I beg to differ. When you're using the bar, even if the SCI noodles are not fully melted, you still get the benefit of the other ingredients as you're not just wetting the SCI noodles. I've noticed no difference at all in performance between bars with SCI powder or SCI noodles (not fully melted). Both work equally well. It's more important to make sure that your mix is melted enough to form it into a bar rather than to fully melt the SCI noodles. If it isn't melted enough, it will fall apart much more quickly.
 

Quanta

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I beg to differ. When you're using the bar, even if the SCI noodles are not fully melted, you still get the benefit of the other ingredients as you're not just wetting the SCI noodles. I've noticed no difference at all in performance between bars with SCI powder or SCI noodles (not fully melted). Both work equally well.
I'm going by the information from swiftcraftymonkey. She gives a better explanation than I did, but the way she explains it makes a lot of sense. She has made a lot more shampoo than I have, and she understands the science of it better than most of us. I'll stick to her advice. :)
 

SoulShine

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well thanks for the explanations, after reading the techniques and ingredients I guess I won`t be making shampoo bars. It seems some questionable chemicals are needed. Maybe I`ll just try to HP and squish it into a puck shape.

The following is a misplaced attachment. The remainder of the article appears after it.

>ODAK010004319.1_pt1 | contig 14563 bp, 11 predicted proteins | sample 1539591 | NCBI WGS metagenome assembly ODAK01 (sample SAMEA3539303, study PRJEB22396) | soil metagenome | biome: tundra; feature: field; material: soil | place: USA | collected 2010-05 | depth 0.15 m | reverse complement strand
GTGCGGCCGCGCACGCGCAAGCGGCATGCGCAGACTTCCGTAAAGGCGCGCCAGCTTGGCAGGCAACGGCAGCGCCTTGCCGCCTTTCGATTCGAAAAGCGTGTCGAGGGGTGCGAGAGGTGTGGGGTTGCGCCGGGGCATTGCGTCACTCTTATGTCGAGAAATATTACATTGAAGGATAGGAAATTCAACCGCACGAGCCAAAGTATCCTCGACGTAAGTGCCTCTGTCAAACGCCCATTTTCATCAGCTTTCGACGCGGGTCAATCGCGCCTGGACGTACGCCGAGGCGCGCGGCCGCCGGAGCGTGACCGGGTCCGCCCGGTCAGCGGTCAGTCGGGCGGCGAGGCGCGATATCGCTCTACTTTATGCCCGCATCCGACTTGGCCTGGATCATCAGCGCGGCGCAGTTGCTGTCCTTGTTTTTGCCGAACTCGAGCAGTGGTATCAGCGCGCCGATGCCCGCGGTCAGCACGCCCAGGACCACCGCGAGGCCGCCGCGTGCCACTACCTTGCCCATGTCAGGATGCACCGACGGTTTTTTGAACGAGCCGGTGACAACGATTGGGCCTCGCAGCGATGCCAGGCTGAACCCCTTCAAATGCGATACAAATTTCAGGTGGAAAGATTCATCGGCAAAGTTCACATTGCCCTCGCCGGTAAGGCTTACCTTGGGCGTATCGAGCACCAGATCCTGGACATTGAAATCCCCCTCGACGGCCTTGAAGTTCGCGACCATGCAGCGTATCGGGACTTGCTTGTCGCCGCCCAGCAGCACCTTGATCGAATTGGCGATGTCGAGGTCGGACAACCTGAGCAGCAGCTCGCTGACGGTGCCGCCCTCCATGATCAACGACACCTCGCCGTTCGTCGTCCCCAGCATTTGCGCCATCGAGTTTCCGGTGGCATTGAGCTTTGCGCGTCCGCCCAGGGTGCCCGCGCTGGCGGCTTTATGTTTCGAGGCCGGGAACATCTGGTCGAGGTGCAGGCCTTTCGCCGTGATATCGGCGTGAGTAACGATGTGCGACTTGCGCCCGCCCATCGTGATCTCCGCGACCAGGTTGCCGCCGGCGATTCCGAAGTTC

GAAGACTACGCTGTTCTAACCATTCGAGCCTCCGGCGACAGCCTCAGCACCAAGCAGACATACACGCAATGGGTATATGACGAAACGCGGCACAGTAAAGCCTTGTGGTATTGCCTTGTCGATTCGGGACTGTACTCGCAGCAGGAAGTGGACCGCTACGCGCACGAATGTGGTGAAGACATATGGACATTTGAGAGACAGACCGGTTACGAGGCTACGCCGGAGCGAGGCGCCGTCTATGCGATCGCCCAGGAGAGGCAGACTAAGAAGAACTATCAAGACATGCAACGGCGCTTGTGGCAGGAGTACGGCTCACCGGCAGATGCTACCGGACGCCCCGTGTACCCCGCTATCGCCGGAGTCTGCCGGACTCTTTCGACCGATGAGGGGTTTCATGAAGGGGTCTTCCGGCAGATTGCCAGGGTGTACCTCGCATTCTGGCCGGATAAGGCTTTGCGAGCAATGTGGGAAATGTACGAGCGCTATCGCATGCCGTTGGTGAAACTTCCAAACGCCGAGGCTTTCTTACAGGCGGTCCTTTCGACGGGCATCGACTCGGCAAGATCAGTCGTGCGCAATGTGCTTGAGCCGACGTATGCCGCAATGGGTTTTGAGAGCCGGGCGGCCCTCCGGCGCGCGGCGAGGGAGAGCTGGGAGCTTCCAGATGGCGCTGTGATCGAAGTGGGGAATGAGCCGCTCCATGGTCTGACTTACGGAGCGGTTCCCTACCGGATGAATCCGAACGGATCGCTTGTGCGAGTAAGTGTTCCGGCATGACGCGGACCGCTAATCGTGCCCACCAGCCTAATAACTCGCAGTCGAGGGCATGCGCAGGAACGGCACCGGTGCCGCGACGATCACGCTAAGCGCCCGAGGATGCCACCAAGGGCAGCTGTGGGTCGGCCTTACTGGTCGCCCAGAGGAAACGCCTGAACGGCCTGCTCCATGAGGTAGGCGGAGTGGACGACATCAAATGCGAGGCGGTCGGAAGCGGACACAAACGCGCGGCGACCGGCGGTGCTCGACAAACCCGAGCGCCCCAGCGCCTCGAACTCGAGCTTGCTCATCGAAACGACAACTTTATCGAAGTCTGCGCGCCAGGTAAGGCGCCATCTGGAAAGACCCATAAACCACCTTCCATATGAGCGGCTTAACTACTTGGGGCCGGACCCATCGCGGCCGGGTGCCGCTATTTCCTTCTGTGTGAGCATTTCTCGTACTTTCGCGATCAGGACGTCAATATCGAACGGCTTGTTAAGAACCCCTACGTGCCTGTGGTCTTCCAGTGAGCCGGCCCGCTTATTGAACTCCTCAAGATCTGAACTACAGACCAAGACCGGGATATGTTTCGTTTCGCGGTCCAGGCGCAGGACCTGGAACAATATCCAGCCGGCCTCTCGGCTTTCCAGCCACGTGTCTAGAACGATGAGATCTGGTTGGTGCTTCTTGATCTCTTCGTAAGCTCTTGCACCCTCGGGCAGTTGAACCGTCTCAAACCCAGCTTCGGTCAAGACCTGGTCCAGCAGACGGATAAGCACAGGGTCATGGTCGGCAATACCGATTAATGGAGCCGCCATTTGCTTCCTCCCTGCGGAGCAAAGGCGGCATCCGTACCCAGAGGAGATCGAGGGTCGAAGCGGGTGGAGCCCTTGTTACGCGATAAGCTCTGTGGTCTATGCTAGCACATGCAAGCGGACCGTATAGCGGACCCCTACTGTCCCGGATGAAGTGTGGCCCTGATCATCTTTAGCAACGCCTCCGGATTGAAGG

Quanta

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well thanks for the explanations, after reading the techniques and ingredients I guess I won`t be making shampoo bars. It seems some questionable chemicals are needed. Maybe I`ll just try to HP and squish it into a puck shape.
What ingredients are you referring to as "questionable chemicals"?

Any kind of soap on hair is much much harsher than a properly formulated syndet bar. You can usually substitute ingredients you don't like in a syndet bar, whereas you can never re-formulate a soap to make it not be harsh on hair.

Due to the pH, the type of damage soap does to hair is similar to getting a perm or using permanent dye, except it's much more frequent. In contrast, a syndet bar is extremely gentle, and can be formulated to be so gentle that it removes very little of the natural oils from your hair and scalp, if that is what you need.

If you tell us what shampoo bar ingredients you don't like, maybe someone here will have a suggestion for you to try.
 

SoulShine

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What ingredients are you referring to as "questionable chemicals"?

Any kind of soap on hair is much much harsher than a properly formulated syndet bar. You can usually substitute ingredients you don't like in a syndet bar, whereas you can never re-formulate a soap to make it not be harsh on hair.